Whether you are a student, a current or retired business aviation professional, participating in a regional group or NBAA committee, being a member of a professional society or even just belonging to a group whose mission you support can have a positive impact on your career and provide personal satisfaction as well.
“Joining NBAA’s YoPro Council was a life-changing experience for me,” said Brett Melcher, an aircraft program manager with Encompass Health. “I’d never focused on networking before, and I found out there is a lot more to business aviation than I ever realized.”
“Joining NBAA’s YoPro Council was a life-changing experience for me.”
Brett Melcher Aircraft Program Manager, Encompass Health
Aviation students are encouraged to join a regional business aviation group, many of which waive or discount membership fees for those in training or school. There are also many other organizations that welcome young people, such as the National Intercollegiate Flying Association (NIFA).
Sean Breen, director of flight operations and chief pilot for Liberty Mutual, competed in NIFA while in college, but has found that volunteering for the group now that he is aviation professional has been satisfying and enhanced his career.
“You get to know the other judges after working together year after year, and we learn from each other,” said Breen.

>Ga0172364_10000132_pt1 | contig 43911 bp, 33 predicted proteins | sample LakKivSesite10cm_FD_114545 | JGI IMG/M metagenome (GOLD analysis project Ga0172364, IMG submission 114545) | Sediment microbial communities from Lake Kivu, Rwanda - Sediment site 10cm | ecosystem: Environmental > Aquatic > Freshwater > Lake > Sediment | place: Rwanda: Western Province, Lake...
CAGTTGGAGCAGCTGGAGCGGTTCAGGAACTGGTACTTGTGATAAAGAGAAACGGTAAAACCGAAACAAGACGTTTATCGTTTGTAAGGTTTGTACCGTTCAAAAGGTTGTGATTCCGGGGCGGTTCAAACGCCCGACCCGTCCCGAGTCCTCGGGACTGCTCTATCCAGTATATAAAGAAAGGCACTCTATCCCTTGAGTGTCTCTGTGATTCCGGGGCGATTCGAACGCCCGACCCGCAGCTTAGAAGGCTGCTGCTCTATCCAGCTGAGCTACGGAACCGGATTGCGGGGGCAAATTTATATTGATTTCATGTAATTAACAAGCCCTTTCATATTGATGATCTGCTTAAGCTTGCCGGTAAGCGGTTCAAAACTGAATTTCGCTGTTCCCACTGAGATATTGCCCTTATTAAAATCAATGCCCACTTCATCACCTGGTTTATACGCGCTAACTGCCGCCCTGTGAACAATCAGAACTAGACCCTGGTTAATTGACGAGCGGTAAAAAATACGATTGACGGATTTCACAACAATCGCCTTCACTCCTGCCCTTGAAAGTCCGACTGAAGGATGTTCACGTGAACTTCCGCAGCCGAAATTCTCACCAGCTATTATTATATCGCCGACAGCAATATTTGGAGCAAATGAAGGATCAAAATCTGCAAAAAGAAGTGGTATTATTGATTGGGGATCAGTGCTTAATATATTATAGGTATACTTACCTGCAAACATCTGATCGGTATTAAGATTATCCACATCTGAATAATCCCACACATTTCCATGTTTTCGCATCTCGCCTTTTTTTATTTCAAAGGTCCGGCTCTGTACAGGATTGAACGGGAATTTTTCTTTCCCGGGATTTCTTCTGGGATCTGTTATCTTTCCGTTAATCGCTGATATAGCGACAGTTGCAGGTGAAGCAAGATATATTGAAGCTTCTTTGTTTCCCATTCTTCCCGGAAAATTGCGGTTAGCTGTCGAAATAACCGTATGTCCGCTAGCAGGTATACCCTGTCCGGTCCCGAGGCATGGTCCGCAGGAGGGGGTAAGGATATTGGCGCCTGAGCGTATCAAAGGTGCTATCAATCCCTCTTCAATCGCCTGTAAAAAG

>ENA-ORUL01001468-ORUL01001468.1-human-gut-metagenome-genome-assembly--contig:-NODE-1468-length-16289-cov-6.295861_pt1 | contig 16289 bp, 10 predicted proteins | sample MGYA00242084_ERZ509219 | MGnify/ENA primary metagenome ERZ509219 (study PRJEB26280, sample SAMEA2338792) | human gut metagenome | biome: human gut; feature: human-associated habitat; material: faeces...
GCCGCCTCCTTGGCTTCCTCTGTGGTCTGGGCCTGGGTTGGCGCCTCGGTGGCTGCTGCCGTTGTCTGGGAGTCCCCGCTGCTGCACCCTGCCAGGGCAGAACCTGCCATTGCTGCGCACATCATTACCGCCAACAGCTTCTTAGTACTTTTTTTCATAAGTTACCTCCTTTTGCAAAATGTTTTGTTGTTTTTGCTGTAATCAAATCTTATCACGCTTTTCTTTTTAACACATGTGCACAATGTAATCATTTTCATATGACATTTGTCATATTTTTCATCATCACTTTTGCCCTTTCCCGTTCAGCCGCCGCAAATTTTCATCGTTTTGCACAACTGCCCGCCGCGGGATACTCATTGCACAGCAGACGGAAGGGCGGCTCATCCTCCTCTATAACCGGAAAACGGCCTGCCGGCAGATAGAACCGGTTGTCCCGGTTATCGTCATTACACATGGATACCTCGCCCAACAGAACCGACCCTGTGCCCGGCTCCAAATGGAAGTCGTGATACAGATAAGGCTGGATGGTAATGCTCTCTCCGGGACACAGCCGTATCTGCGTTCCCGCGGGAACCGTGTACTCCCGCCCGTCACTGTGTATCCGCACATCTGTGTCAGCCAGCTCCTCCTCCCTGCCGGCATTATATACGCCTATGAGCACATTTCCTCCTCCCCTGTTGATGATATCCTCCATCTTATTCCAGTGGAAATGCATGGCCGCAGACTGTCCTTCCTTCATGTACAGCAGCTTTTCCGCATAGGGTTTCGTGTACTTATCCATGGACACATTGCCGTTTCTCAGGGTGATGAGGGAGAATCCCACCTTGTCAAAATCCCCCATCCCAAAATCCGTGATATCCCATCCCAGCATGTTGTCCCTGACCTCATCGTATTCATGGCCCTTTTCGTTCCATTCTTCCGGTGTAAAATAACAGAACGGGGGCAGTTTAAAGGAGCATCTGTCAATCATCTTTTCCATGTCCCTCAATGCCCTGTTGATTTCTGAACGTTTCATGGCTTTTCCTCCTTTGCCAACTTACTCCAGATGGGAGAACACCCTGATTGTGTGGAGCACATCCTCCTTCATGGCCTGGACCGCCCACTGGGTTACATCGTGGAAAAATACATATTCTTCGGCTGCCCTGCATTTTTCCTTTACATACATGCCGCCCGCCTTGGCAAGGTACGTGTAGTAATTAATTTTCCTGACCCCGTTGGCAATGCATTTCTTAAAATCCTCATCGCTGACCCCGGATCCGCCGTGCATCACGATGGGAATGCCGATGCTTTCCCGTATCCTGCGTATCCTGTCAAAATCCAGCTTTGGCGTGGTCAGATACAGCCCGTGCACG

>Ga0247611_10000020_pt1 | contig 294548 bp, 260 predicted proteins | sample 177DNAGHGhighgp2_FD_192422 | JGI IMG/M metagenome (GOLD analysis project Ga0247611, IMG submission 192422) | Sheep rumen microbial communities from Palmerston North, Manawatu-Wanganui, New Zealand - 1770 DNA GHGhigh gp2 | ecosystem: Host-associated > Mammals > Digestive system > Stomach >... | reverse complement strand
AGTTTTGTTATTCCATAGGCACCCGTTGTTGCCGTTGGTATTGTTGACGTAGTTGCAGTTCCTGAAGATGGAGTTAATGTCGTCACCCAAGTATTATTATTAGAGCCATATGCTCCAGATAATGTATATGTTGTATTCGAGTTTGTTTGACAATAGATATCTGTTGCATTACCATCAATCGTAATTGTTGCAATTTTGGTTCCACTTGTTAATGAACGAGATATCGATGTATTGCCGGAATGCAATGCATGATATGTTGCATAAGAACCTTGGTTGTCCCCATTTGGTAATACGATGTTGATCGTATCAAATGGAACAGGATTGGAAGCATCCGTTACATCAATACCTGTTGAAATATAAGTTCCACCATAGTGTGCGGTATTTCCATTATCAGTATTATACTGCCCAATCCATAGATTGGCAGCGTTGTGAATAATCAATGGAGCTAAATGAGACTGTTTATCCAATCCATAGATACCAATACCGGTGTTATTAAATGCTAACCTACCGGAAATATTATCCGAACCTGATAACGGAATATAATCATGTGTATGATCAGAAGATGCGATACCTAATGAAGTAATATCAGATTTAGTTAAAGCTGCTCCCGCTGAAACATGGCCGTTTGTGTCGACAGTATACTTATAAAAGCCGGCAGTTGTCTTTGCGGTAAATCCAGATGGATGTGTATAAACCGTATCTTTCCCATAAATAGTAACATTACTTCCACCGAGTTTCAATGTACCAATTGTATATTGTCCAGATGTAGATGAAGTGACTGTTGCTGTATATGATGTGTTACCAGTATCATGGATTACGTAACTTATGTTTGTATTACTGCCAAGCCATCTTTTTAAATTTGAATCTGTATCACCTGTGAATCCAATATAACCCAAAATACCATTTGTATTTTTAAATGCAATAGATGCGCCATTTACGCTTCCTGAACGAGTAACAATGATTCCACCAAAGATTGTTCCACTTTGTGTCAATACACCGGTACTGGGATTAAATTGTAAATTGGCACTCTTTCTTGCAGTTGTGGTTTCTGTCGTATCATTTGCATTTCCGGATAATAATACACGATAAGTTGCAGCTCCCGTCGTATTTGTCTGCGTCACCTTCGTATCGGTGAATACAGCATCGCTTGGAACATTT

Part 135 pilot Shanita Polk has found inspiration and guidance through her membership in Sisters of the Skies, which represents professional Black women pilots. A related group is the Organization of Black Aerospace Professionals.
“We are such a tiny minority of pilots, so it’s good to connect with others like me,” said Polk.
There’s an almost endless number of aviation-related volunteer, professional and educational organizations, from airport advocacy groups and engineering societies to air medical transportation and disaster-relief groups. There’s also a group that flies rescue animals (Pilots N Paws) and LightHawk, an aviation non-profit that works with environmental groups.
Aviation retirees, with all their accumulated knowledge, are in demand as docents at museums, members of airport and airspace working groups, and more.
Most people agree they get much more out of participating in an organization or through volunteering than they expected. Brett Palmiero, who is on the board of the Pacific Northwest Business Aviation Association (PNBAA), says that volunteering with PNBAA has expanded both his professional and personal horizons.
“It has really challenged me and has been time well invested,” declares Palmiero.